Skip to content

Video Series: Charlie Gard should be allowed to die, says Dominic Wilkinson

Dominic Wilkinson, Consultant Neonatologist and Professor in Medical Ethics, argues that Charlie Gard should be allowed to die and that disagreement about this case is not necessarily ‘reasonable’ disagreement. He also explains what could possibly change his mind about the case.


Share on

8 Comment on this post

  1. In some ways this is disturbing: Dominic Wilkinson is blind to the political arguments of Charlie Gard’s supporters, or indeed any other non-doctor. His perspective is limited to that of “intensive care physicians”, and the rest of the world apparently has no impact on his thinking.

    There is nothing “clear cut” in this case: everything is disputed. So it is not relevant, for instance, whether Charlie has brain damage, since that is disputed, and cannot be established to everyone’s satisfaction. All ‘expert assessment’ is irrelevant, since it is disputed by non-experts. The issue is instead who should decide, the experts or the non-experts. The parallel with the Brexit referendum is obvious:

    …people in this country have had enough of experts.
    Michael Gove, 2016

    Similarly, no decision on Charlie Gard can be based on the benefits or disbenefits of continued life support. It is not a ‘burden’ in the parents view, so there is no consensus.

    There is no standard for whether any specific disagreement is ‘reasonable’. There is no moral or legal requirement to give reasons for value preferences, nor is it necessary that others understand why they are chosen.It not relevant that the parents are fallible: so are the courts, the doctors, and the government.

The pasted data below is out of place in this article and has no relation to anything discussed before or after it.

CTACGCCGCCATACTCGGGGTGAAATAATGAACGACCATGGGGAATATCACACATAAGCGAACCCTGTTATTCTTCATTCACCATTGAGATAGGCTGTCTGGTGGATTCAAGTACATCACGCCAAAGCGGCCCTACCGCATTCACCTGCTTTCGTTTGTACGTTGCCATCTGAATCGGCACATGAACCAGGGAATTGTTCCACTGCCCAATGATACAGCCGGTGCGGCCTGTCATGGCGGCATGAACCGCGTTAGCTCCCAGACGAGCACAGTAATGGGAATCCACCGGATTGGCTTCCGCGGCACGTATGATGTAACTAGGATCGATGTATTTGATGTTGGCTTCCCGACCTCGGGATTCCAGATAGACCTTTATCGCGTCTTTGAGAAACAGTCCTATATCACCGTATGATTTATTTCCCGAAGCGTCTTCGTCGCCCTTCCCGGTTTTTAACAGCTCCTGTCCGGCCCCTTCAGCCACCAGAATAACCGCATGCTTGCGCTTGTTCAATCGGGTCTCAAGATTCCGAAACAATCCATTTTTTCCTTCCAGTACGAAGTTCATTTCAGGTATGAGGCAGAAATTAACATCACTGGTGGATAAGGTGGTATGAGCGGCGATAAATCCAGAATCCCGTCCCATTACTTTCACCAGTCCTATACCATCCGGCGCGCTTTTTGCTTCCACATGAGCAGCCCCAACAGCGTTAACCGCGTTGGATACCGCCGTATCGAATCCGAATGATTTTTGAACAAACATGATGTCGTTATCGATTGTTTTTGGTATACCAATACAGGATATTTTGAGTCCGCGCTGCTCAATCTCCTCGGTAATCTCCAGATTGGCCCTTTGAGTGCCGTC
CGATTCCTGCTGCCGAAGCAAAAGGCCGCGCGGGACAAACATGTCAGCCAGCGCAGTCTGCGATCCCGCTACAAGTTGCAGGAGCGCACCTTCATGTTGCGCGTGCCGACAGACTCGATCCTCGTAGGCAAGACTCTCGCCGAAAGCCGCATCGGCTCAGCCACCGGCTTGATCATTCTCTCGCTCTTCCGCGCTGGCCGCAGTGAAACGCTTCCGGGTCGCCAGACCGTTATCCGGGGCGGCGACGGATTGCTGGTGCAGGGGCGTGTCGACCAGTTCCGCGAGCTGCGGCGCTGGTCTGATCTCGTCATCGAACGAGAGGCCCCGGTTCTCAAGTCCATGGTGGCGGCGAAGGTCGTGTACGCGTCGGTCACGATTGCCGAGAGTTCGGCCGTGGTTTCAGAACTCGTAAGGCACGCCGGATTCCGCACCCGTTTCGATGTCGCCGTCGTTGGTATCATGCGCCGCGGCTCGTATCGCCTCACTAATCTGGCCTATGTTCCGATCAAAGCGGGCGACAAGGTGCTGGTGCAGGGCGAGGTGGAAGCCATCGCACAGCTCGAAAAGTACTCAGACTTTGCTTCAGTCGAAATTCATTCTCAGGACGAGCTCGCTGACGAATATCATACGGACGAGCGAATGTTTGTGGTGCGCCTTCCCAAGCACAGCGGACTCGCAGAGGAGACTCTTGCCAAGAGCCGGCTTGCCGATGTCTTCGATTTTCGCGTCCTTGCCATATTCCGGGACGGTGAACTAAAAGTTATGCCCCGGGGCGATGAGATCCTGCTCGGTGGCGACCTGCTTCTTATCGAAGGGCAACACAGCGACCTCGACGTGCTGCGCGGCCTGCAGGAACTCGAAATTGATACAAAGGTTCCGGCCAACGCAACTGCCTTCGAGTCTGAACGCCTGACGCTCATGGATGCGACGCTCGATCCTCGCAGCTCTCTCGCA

Dominic Wilkinson also claims that “we” don’t think it right that Jehovah’s Witnesses refuse blood transfusions for their children. Perhaps he finds it wrong, but the Jehovah’s Witnesses obviously don’t. There is no consensus. Nor is there a consensus on whether Charlie Gard suffers pain or distress.

    Consequently there is no medical-ethical reason for ‘resisting parents preferences’ in the Charlie Gard case, as Dominic Wilkinson implies. There are no established facts on which to base an ethical decision: it is a political choice. There are certainly ethical issues in the case, but they relate to the politics and political structures, not to medical matters.

    1. it is ethicly wrong to keep this child alive. the professor made complete sense and actully i thought he and the other professionals have all debated this case sensitivly and with compassion

      you wouldnt keep a dog alive in charlues condition so how is it right to allow this little boy to suffer?

      1. you wouldnt keep a dog alive in charlues condition so how is it right to allow this little boy to suffer?</blockquote

        You can always tell in these discussions who hasn't had children (and, in sadly too many of them, who should never have them).

        1. Actually I have had children and I am also a nurse with over 15 years experience. I see the conflicts families have every day and I also see the needless suffering patients go through when really they should be allowed to die with dignity and as little suffering as possible. Just because Medicine makes it possible to keep the body alive in the most difficult of circumstances, it doesn’t mean we always should.

  2. Aside from the discomfort of ventilation and suction – which many children with a certain quality of life experience routinely throughout the world – I have yet to see any other actual evidence of him suffering significant pain.

    Even if the baby is in pain, the key question is: can it be managed for a short trial of the experimental treatment? If so, the pain argument seems to fall away as a compelling basis to end life.

    On the other hand, there is now evidence from a leading expert in these mitochondrial disorders which says that there is a real chance – even if small – that the baby can have a meaningful improvement.

    I can’t help but feel that the underlying reasoning for the conclusions expressed by this academic and neonatologist is that the baby will not likely have a quality of life which justifies continued existence, even if he were to get treatment. However, it is presently unknown to what extent the proposed treatment may improve his quality of life. In those circumstances, where the chances of a meaningful improvement are real even if small, the baby ought to be given the benefit of trying.